So, although I don’t really like the high temperatures of summer and the boiling sun that causes them, even I have to admit that the bright sunny days of summer are necessary if we want to reap the benefits from our fruiting crops such as tomato and melons.

Straw Bale Gardening

by David Hillock

Gardening in straw or hay bales has become a popular way to garden. Growing a garden in bales allows gardening when conditions do not allow working the ground, when there are poor soil conditions or when the gardener may have limited ability to move in or around the garden.

Other benefits include extending the growing season by planting a little earlier in the spring and later into the fall as the bale provides insulation to plant roots, plus, as it decomposes, it provides heat to keep plants warm. Another advantage is plants are growing above the ground so they remain cleaner and there is a reduced chance of ground dwelling insect and disease attacks.

Straw or hay bales from alfalfa, wheat, oats, rye or other cereals are suitable for making such a bed. Straw bales are preferable over hay since straw contains less seed than hay. The straw or hay bale should be tight and held together with two to three strands of twine, preferably made from a biodegradable material such as sisal, but synthetic materials can also be used. Biodegradable twines should be positioned parallel to the ground to avoid their hastened decomposition.

Fresh straw bales should be allowed to decompose for at least one to two weeks before planting. This is important because the microbes in the bale will use any nutrients present to breakdown (or decompose) the straw depriving the plants of nutrients such as nitrogen, phosphorus and other essential elements.

Decomposition is an exothermic process; this means that substantial heat is released as the fresh straw is broken down. This can further damage seed or seedlings placed directly into a fresh bale. Thus, old or pre-seasoned bales are very desirable for bale gardening.

There are two ways to plant the ‘bed.’ One way is to make pockets or holes about 3 to 4 inches deep by gently loosening and carefully removing a small amount of the straw. The number of pockets can vary depending on what the grower plans to grow. The other method is adding or spreading soil materials on the top of each bale, also called a flat straw/hay bale bed. For both methods, the growing medium can be a compost or manure. Once the growing media is in place, the bales need to be moistened. It is important to induce a good rooting environment for successful production on bale beds.

Watering – Proper watering is crucial due to the fact that the water infiltration rate is high in straw bales and they can dry out quicker. The best way to approach watering is through a drip or soaker hose system set up on a timer.

Fertilization – The nutrient supply for plants established in straw bales is also critical. Growers must ensure that an adequate supply of the major nutrients is available. Nitrogen deficiency is very common. If crops show yellowing of old leaves it may be an indication of nitrogen deficiency. Purpling is a symptom of phosphorus deficiency. Leaf margin necrosis is a symptom of potassium deficiency. Straw bale beds can be enriched with the application of soil, manure, compost or a mixture of these.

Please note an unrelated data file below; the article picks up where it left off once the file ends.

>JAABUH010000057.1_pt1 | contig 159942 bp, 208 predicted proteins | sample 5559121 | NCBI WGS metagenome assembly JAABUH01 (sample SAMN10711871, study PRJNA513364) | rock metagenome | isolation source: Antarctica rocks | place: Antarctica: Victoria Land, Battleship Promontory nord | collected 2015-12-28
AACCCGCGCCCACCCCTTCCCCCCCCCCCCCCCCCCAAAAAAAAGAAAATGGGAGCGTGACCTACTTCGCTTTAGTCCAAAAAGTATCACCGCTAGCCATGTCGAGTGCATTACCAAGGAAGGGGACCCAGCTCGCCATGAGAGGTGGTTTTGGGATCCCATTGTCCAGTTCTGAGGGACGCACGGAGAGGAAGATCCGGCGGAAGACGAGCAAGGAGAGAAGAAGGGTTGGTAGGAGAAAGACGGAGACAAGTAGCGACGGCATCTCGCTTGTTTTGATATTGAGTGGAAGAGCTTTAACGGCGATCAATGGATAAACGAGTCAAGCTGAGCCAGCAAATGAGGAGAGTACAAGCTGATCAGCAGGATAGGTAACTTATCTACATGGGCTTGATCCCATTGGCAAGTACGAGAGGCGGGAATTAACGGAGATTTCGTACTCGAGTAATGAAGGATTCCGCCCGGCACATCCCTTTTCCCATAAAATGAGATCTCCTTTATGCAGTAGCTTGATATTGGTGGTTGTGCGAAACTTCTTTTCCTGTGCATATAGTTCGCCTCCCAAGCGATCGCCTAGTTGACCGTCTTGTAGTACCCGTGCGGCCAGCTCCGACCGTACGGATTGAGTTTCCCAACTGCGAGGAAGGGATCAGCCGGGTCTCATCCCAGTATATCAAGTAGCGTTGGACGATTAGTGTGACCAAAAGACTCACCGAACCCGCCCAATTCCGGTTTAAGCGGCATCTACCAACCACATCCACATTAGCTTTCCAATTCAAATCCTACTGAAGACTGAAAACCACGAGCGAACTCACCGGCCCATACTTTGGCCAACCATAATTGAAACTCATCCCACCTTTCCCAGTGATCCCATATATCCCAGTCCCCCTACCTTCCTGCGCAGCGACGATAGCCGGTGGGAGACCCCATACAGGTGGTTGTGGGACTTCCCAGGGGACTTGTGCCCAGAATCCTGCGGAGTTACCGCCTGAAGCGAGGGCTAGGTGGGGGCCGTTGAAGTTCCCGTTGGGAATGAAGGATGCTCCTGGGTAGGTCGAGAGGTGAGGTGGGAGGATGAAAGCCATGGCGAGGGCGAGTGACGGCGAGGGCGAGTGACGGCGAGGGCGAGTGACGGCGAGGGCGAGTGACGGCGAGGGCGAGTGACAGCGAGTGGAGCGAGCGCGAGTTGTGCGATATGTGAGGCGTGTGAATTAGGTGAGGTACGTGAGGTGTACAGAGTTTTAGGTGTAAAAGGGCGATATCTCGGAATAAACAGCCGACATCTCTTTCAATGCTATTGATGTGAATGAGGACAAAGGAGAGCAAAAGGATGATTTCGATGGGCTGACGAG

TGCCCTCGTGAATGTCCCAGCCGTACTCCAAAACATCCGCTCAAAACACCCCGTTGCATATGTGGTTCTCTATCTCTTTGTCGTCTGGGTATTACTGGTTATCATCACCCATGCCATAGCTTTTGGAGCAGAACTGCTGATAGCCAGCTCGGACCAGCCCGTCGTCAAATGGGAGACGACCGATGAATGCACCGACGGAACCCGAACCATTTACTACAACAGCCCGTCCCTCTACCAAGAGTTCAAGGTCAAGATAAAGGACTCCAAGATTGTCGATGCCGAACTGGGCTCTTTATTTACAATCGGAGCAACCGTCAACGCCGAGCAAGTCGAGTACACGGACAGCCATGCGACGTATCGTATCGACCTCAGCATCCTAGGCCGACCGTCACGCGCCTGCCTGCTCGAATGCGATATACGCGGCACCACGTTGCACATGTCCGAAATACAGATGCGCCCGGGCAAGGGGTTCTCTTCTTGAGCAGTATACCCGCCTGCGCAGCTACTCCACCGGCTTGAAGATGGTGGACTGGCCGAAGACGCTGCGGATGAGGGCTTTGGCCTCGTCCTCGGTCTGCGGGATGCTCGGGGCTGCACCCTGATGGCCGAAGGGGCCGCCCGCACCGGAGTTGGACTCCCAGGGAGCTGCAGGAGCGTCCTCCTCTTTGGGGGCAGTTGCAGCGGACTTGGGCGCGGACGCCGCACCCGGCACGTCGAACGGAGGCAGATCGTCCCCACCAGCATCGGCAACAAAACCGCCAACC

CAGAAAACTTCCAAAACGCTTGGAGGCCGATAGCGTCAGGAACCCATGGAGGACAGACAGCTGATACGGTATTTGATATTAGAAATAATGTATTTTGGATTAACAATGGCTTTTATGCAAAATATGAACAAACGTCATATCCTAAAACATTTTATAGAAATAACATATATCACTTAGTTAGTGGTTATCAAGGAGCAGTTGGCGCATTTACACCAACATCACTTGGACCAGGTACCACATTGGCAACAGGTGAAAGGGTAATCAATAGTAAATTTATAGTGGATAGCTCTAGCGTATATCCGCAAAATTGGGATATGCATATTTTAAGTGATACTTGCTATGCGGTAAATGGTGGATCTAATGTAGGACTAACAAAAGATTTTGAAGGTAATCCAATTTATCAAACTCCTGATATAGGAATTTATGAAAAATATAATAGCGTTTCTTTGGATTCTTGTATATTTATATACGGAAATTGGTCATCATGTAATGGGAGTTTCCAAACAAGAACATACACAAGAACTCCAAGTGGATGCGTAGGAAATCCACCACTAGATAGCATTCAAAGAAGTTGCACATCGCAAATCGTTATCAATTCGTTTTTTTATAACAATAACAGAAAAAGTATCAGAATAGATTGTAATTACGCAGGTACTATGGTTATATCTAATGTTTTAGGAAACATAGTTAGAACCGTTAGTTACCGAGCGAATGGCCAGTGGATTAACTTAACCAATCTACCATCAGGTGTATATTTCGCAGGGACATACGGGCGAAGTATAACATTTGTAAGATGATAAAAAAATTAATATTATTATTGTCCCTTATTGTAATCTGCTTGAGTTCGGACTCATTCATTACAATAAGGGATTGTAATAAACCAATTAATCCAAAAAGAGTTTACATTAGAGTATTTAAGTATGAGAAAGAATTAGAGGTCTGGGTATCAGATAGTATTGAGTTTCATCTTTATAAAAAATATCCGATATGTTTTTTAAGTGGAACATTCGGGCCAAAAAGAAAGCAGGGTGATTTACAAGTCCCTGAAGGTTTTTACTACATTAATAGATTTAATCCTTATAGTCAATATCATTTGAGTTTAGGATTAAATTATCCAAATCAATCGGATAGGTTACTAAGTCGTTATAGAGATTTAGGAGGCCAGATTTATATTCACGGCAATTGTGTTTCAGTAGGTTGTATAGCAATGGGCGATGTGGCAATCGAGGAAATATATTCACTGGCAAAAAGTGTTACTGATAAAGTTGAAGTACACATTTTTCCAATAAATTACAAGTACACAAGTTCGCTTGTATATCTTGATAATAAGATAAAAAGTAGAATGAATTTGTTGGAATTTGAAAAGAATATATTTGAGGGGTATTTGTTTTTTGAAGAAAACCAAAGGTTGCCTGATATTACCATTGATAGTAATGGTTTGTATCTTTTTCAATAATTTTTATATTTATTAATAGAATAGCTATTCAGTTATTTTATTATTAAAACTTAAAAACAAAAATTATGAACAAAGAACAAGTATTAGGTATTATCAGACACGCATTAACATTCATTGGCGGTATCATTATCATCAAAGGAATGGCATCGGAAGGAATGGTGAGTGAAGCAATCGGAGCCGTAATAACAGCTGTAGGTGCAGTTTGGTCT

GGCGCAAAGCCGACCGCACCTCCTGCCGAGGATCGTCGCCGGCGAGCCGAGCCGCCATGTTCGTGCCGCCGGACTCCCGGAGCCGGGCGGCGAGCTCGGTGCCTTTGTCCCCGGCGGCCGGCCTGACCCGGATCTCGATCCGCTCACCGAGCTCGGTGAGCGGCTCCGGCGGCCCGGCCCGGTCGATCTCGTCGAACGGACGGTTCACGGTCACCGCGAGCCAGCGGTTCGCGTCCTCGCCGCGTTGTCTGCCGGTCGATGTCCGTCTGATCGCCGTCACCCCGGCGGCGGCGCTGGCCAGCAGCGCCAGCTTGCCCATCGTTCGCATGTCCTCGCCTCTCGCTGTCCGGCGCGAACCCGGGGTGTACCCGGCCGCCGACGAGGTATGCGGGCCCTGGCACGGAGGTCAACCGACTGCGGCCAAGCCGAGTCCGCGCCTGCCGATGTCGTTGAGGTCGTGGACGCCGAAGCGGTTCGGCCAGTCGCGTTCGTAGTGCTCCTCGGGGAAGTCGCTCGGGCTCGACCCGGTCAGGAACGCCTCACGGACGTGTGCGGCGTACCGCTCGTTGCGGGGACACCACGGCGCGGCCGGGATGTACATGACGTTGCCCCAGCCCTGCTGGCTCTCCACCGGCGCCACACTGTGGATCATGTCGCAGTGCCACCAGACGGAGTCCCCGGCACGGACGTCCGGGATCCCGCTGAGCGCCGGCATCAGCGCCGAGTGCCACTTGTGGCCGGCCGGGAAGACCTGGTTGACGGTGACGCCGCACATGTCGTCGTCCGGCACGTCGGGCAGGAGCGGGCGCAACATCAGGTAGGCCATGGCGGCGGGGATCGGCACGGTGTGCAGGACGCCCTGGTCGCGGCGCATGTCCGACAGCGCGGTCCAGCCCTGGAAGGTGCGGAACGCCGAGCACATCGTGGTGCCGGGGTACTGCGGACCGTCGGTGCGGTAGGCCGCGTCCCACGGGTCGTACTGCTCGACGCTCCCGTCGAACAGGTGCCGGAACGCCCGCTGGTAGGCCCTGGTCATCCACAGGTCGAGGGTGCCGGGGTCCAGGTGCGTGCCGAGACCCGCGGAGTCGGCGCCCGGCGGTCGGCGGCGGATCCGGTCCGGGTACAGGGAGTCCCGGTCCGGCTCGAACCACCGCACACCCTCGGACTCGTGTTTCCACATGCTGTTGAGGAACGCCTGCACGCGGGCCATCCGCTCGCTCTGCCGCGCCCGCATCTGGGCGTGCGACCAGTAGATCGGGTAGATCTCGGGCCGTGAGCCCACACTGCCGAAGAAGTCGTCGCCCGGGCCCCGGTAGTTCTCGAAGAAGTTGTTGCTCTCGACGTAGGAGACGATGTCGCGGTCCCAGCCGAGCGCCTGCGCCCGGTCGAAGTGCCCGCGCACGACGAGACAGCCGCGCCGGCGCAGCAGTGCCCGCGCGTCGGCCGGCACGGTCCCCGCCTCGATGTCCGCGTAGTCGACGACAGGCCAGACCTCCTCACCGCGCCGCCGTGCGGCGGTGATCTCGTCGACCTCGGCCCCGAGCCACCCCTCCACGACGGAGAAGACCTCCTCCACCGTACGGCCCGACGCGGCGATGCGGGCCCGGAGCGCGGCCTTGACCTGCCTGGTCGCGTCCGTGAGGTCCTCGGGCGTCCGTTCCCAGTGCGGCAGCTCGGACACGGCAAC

Weed Control – The greatest benefit of the straw bale garden is there are in general fewer weed problems. Weeds that do show up can easily be removed mechanically or manually.

For more information on straw bale gardening see OSU Extension fact sheet PSS-2264 Straw Bale Bed: A Way to Garden While Building Soil .

Water Smart Activities for Summer Fun

by Leighona Bernstein and Justin Moss

Outdoor water activities are a fun and easy way cool down in the July heat. Summertime staples like pools, water fights and slip n’ slides seem like an economical boredom buster but can waste water and cost money on a utilities bill.

According to the United States Environmental Protection Agency, as much as 50 percent of the water used outdoors is wasted. During the summer, this amount increases two to four times due to higher demand for irrigation. Filling pools and leaving the hose running for hours only adds to the problem.

“You have to be mindful of conservation during the summer,” said Dr. Justin Moss, Associate Professor and Huffine Endowed Professor of Turfgrass Science. “Playing in the water is great, just be smart about it.”

Moss suggests filling water balloons or squirt guns instead of giving children the running hose. Also, if children play in the sprinklers during the day, the lawn does not need to be irrigated that night, he said.  For great water conservation tips, visit

Smart Irrigation Month

by Leighona Bernstein and Justin Quetone Moss

July is Smart Irrigation Month and OSU-Oklahoma City will host an irrigation seminar on July 16 from 12 to 1 p.m. in Room 196 of the Agriculture Technologies Center. The seminar will feature Robert Reaves from the Oklahoma Irrigation Association. 

Reaves will demonstrate the proper use and benefits of water conservation technology. Soil moisture sensors, climate based irrigation controllers and rain/freeze sensors will headline the seminar. Mist reduction irrigation nozzles will also be discussed.

These devices save water by helping users determine how much irrigation is necessary to keep their lawns alive while conserving water and being smart about irrigation. 

Register by calling 405-297-3477 or emailing Admission is free and lunch will be provided to pre-registered guests.

Upcoming Horticulture Events

Hunger and Horticulture
July 30, 2015
Food and Agricultural Products Center – Stillwater, OK
For registration and other information visit

September 26, 2015; 10 AM – 4 PM
The Botanic Garden at OSU – Stillwater, OK

Tree Care Issues Conference
October 29, 2015
Wes Watkins Center – Stillwater, OK

For more information about upcoming events, please contact Stephanie Larimer at 405-744-5404 or